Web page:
Advertisement

Comparison of endometrial growth produced by unopposed conjugated estrogens or by micronized estradiol in postmenopausal women

      Abstract

      OBJECTIVES: When unopposed estrogen replacement treatment is used, what is the pattern of endometrial growth? Does endometrial growth differ for various dosages and formulations? STUDY DESIGN: A total of 87 postmenopausal women, median age 57 years (mean 56.7 ± 5.6 years, range 45 to 69 years), were studied in a prospective, randomized, open clinical trial lasting 24 weeks. The treatment arms consisted of micronized estradiol, 0.5 or 1.0 mg (Estrace, Bristol-Myers Squibb, Princeton, N.J.), and conjugated estrogens, 0.625 mg (Premarin, Wyeth-Ayerst, Philadelphia). Endometrial thickness was evaluated by vaginal probe ultrasonography at outset and after 6, 12, and 24 weeks of treatment. RESULTS: Endometrial growth was progressive over time; more than half the total 24-week growth occurred in the first 6 weeks. The mean weekly rate (±SD) of endometrial growth was similar for micronized estradiol, 1.0 mg, and conjugated estrogens, 0.625 mg (0.19 ± 0.15 mm for micronized estradiol, 1.0 mg, and 0.19 ± 0.14 mm for conjugated estrogens, 0.625 mg). These rates differed to a statistically significant degree (p < 0.05) from the growth rate produced by micronized estradiol, 0.5 mg (0.08 ± 0.16 mm). Both unscheduled and scheduled uterine bleeding was less likely among women using micronized estradiol, 0.5 mg, than among women using micronized estradiol, 1.0 mg, or conjugated estrogens, 0.625 mg. CONCLUSIONS: In a 24-week trial the therapeutically equivalent estrogen doses produced the same mean increment in endometrial thickness, but half-strength estradiol produced half as much endometrial growth. (Am J. Obstet Gynecol 1997;176:112-7.)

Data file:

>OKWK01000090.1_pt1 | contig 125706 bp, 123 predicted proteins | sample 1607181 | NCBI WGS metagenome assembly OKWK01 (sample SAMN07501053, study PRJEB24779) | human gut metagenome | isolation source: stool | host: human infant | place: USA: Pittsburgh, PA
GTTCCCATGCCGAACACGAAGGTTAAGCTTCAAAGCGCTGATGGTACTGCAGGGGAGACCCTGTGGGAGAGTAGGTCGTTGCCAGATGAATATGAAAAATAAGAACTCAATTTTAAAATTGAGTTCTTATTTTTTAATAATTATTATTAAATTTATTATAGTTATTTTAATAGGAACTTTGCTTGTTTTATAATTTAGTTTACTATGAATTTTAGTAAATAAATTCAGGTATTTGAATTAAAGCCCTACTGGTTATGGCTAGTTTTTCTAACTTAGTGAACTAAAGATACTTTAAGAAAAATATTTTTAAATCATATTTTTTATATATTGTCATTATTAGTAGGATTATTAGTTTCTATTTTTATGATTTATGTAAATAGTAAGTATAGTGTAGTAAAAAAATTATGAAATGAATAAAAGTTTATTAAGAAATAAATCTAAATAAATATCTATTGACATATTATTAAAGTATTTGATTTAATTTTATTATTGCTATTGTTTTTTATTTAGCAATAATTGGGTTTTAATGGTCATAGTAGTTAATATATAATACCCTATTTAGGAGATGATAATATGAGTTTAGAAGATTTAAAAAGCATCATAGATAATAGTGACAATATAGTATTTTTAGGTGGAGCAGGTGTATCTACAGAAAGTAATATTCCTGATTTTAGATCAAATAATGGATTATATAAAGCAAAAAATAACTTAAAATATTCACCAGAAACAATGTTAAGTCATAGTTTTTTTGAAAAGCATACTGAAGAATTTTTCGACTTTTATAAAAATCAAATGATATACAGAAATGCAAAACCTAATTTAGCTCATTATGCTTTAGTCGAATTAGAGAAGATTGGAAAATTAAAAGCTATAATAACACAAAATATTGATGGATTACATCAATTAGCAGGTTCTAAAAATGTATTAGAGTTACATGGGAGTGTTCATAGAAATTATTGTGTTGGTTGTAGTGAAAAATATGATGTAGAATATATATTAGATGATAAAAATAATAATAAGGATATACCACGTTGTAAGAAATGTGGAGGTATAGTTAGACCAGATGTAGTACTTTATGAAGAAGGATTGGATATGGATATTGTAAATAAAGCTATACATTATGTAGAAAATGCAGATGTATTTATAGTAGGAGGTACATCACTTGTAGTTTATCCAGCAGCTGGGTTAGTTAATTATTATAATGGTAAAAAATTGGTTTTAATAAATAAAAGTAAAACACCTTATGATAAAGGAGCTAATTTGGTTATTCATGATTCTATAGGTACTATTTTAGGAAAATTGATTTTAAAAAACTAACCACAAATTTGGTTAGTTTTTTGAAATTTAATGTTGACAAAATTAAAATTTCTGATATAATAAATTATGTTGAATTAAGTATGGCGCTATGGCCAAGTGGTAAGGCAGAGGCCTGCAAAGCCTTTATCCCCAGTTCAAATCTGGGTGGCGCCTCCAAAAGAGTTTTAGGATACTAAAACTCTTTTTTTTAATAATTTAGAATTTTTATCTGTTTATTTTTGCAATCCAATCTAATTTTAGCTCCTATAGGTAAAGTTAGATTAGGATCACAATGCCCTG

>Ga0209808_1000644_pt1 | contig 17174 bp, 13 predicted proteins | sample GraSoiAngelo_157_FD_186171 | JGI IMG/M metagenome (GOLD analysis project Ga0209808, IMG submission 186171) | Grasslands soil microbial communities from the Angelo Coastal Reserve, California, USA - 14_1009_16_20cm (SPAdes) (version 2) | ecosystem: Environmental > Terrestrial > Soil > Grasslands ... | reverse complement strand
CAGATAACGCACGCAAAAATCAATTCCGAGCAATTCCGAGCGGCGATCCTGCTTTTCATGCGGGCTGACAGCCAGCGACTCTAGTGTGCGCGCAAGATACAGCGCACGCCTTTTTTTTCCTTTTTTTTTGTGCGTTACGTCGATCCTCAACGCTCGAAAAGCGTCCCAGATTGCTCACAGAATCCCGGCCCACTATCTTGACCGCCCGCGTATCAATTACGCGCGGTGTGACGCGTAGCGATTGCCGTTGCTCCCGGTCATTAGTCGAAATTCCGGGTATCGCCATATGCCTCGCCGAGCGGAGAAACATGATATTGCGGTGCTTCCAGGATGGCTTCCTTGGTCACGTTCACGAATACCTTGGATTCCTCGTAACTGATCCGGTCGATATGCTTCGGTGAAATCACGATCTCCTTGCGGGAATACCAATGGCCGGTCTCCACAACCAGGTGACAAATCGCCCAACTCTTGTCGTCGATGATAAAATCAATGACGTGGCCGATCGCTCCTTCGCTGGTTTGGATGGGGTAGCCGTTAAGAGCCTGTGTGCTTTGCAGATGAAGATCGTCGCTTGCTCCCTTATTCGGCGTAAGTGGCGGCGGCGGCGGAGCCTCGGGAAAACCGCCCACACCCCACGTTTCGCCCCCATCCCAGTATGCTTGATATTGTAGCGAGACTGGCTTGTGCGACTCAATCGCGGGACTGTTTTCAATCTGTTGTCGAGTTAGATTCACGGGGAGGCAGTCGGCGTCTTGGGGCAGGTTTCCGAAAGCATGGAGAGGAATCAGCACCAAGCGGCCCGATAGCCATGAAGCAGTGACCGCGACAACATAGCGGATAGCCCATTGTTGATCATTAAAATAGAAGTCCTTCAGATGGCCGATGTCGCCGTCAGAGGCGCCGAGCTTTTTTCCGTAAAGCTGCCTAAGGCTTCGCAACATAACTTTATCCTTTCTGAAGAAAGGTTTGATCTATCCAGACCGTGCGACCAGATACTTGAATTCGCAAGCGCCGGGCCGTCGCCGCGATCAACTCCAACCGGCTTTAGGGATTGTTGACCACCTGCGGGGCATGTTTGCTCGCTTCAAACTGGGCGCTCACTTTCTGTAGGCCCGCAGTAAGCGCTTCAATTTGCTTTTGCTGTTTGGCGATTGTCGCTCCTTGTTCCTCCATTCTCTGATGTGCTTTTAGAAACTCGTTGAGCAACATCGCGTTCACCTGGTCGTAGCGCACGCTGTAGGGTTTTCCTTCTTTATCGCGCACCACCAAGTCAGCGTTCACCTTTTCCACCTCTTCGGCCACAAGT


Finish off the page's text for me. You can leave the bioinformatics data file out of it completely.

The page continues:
Keywords

      To read this article in full you will need to make a payment

      Purchase one-time access:

      Academic & Personal: 24 hour online accessCorporate R&D Professionals: 24 hour online access
      One-time access price info
      • For academic or personal research use, select 'Academic and Personal'
      • For corporate R&D use, select 'Corporate R&D Professionals'

      Subscribe:

      Subscribe to American Journal of Obstetrics & Gynecology
      Already a print subscriber? Claim online access
      Already an online subscriber? Sign in
      Institutional Access: Sign in to ScienceDirect

      References

        • Ettinger B
        • Selby J
        • Citron JT
        • VanGessel A
        • Ettinger VM
        • Hendrickson MR.
        Cyclic hormone replacement therapy using quarterly progestin.
        Obstet Gynecol. 1994; 83: 693-700
        • David A
        • Czernobilsky B
        • Weisglass L.
        Long-cyclic hormonal cycle therapy in postmenopausal women.
        in: The modern management of the menopause: a perspective for the 21st century. Proceeedings of the Seventh International Congress on the Menopause, Stockholm, Sweden, 1993. Parthenon, London1993: 463-470 (International congress, symposium, and seminar series No.: 8)